Punishment for embezzlement varies from state to state depending on the gravity of the offense. Certain statutes determine the gravity of the offense in accordance with the value of the embezzled property.
As for any other offense, the punishment will be in conformity with the constitutional provisions. It is a principle of justice that punishment for an offense should be proportional to the offense[i]. To award costs and expenses that were unrelated to prosecution of the crimes is beyond a court’s discretion[ii]. Also, liability for costs exist only if the statute provides for them[iii].
While imposing a sentence, the duration of imprisonment or value of the fine will be determined based on various factors. The value of the embezzled property is one factor. Other factors that would be taken into account are a defendant’s previous criminal conduct if any, the age and nature of the defendant, the need to prevent such crimes in the future, and the duration of the period of embezzlement.
A sentencing has to be reasonable to the extent that it must be necessary to accomplish the objective of protecting the public. It should also help in attaining the goals of deterrence, rehabilitation, and retribution. A sentence of confinement longer than necessary is unreasonable[iv].
In the case of a composite sentence, a defendant should not be given punishment exceeding the maximum term for the defendant’s most serious offense. Otherwise a sentencing judge will have to be convinced that such a sentence is required to protect the public. An appellate court may not affirm a sentence if it is apparently mistaken[v]. An appellate court has to conduct an independent review of the case record, check the nature of an offense and the character of an offender in order to find whether a sentence is reasonable. The burden is on a defendant to prove that the sentencing is excessive and unreasonable[vi].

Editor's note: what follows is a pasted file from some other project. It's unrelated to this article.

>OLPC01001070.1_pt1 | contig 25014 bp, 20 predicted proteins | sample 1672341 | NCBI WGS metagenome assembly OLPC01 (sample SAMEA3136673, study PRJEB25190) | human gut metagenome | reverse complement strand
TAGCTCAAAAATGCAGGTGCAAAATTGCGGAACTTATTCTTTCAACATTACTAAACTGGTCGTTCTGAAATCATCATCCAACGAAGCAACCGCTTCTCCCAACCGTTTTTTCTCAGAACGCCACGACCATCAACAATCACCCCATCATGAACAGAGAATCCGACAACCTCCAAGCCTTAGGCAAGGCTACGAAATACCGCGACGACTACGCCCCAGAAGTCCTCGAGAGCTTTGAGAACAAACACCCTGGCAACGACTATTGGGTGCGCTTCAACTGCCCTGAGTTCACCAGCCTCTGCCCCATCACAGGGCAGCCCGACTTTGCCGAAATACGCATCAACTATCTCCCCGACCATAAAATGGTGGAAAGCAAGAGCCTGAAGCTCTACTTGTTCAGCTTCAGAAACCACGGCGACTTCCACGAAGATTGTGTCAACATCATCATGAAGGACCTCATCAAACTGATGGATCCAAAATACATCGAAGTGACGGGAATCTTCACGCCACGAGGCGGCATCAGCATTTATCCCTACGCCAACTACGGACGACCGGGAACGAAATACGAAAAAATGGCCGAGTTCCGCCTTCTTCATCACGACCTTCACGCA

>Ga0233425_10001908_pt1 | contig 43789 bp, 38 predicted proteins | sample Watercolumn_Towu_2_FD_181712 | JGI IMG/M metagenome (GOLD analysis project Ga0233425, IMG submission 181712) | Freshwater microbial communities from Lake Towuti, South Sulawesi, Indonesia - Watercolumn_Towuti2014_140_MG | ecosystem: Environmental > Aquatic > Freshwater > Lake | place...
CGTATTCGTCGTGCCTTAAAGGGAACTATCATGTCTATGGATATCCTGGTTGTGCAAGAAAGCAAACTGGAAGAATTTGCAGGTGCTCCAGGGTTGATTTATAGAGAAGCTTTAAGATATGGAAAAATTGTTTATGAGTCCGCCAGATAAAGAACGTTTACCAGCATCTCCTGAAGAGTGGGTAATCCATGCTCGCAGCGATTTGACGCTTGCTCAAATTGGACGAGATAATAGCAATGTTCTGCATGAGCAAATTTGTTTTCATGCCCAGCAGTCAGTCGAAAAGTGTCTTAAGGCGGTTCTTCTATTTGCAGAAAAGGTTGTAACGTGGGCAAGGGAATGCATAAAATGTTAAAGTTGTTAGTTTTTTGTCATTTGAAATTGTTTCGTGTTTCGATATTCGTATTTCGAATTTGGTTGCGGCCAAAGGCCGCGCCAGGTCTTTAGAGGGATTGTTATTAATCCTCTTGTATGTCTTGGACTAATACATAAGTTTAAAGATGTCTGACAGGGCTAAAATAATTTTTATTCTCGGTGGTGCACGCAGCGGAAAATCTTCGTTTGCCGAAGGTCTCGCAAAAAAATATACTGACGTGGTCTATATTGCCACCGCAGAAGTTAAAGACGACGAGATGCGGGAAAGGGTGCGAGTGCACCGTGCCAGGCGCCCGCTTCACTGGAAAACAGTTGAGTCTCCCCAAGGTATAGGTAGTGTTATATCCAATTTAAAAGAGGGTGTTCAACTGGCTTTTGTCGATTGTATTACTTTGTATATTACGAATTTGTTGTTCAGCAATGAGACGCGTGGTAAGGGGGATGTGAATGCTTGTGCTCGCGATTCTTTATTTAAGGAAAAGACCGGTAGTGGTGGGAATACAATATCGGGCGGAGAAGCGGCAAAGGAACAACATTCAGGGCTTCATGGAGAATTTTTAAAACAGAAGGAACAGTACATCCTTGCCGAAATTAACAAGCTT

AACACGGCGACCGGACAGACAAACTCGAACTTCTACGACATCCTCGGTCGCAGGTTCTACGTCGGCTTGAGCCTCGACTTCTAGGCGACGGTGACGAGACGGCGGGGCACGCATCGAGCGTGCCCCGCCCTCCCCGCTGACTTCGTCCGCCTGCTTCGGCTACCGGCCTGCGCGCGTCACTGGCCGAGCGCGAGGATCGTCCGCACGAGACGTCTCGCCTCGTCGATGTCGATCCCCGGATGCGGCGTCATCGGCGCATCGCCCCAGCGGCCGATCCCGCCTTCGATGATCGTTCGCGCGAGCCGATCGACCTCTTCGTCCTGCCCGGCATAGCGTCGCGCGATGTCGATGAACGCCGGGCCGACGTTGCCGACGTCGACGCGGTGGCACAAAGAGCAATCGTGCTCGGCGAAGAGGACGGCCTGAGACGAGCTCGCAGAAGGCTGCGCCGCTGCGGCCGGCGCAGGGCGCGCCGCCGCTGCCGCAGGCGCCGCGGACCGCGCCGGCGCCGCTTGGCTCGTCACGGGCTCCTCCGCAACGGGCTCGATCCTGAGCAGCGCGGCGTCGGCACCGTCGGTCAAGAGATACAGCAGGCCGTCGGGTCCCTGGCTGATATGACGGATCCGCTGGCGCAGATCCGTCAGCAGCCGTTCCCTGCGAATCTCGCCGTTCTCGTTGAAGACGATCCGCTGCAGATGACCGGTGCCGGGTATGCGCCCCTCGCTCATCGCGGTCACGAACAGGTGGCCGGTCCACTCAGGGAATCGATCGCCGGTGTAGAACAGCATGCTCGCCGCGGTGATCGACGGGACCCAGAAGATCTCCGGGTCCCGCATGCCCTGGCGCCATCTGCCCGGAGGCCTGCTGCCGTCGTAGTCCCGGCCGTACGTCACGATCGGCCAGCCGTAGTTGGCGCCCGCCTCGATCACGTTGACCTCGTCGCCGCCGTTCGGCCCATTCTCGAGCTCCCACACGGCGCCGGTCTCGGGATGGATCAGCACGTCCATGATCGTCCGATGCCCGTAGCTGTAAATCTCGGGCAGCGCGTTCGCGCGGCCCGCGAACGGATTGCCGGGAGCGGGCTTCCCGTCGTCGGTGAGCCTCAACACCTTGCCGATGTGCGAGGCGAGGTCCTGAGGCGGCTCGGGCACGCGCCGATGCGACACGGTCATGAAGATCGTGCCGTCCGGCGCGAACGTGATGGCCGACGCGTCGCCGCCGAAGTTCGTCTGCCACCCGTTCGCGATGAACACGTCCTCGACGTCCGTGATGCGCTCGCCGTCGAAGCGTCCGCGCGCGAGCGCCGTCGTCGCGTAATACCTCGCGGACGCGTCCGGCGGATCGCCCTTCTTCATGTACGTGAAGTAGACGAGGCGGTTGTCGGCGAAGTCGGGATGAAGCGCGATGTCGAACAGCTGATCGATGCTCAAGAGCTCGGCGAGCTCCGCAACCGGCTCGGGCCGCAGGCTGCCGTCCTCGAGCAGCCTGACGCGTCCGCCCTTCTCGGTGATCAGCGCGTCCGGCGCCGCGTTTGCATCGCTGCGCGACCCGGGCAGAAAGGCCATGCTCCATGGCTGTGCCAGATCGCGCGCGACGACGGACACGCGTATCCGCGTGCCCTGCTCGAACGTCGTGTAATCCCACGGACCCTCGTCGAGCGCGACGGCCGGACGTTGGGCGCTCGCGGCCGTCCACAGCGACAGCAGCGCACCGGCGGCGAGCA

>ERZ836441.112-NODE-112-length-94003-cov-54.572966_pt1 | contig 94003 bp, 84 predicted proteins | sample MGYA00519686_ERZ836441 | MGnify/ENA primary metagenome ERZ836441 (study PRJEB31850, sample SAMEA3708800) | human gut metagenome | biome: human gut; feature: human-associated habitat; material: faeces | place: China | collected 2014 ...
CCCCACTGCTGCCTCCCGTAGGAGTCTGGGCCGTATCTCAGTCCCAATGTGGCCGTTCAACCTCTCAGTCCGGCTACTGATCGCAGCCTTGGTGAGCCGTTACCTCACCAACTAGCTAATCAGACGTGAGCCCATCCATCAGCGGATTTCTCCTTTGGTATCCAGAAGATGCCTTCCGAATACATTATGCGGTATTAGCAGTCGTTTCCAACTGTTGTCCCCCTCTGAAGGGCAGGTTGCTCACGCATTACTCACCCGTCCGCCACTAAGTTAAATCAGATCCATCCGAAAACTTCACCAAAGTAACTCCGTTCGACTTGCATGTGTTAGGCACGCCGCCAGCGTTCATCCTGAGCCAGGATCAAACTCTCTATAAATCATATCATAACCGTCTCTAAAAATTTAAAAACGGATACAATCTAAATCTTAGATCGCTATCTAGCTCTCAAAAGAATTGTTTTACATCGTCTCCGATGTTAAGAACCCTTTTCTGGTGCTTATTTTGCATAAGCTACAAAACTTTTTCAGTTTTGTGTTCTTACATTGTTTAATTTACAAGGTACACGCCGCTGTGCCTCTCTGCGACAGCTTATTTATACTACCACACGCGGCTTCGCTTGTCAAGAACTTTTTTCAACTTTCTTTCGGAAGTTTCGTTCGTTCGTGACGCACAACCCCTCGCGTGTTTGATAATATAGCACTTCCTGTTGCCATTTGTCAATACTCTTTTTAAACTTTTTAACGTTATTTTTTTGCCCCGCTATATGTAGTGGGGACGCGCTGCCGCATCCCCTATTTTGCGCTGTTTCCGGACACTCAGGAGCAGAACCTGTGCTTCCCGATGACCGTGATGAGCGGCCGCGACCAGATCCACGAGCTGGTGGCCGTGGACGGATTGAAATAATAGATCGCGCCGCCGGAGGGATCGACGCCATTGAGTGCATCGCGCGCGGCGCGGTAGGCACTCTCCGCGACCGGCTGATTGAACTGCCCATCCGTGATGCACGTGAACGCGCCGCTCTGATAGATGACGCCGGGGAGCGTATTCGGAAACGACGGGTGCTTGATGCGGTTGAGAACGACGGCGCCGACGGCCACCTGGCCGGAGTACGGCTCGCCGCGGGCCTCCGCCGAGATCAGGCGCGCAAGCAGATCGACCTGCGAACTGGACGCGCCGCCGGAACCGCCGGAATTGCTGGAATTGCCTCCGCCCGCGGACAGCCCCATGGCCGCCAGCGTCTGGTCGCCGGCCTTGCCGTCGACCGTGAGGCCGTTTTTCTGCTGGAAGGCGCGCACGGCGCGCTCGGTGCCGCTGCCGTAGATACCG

On appeal by a state against regarding a too lenient sentence, a reviewing court will not increase the sentence but will only express its approval or disapproval. Lengthy sentences may be granted where first offenders have committed substantial crimes[vii].
[i] State v. Thorp, 166 Ore. App. 564 (Or. Ct. App. 2000)
[ii] State v. Lopez, 36 Kan. App. 2d 723 (Kan. Ct. App. 2006)
[iii] Bernard v. State, 652 P.2d 982 (Wyo. 1982)
[iv] State v. Sanchez, 115 Idaho 776, 1989 Ida. App. LEXIS 57
[v] Daniels v. State, 2002 Alas. App. LEXIS 15 (Alaska Ct. App. Jan. 16, 2002)
[vi] State v. Davis, 123 Idaho 970, 1993 Ida. App. LEXIS 88
[vii] State v. Sykes, 891 P.2d 232 (Alaska Ct. App. 1995)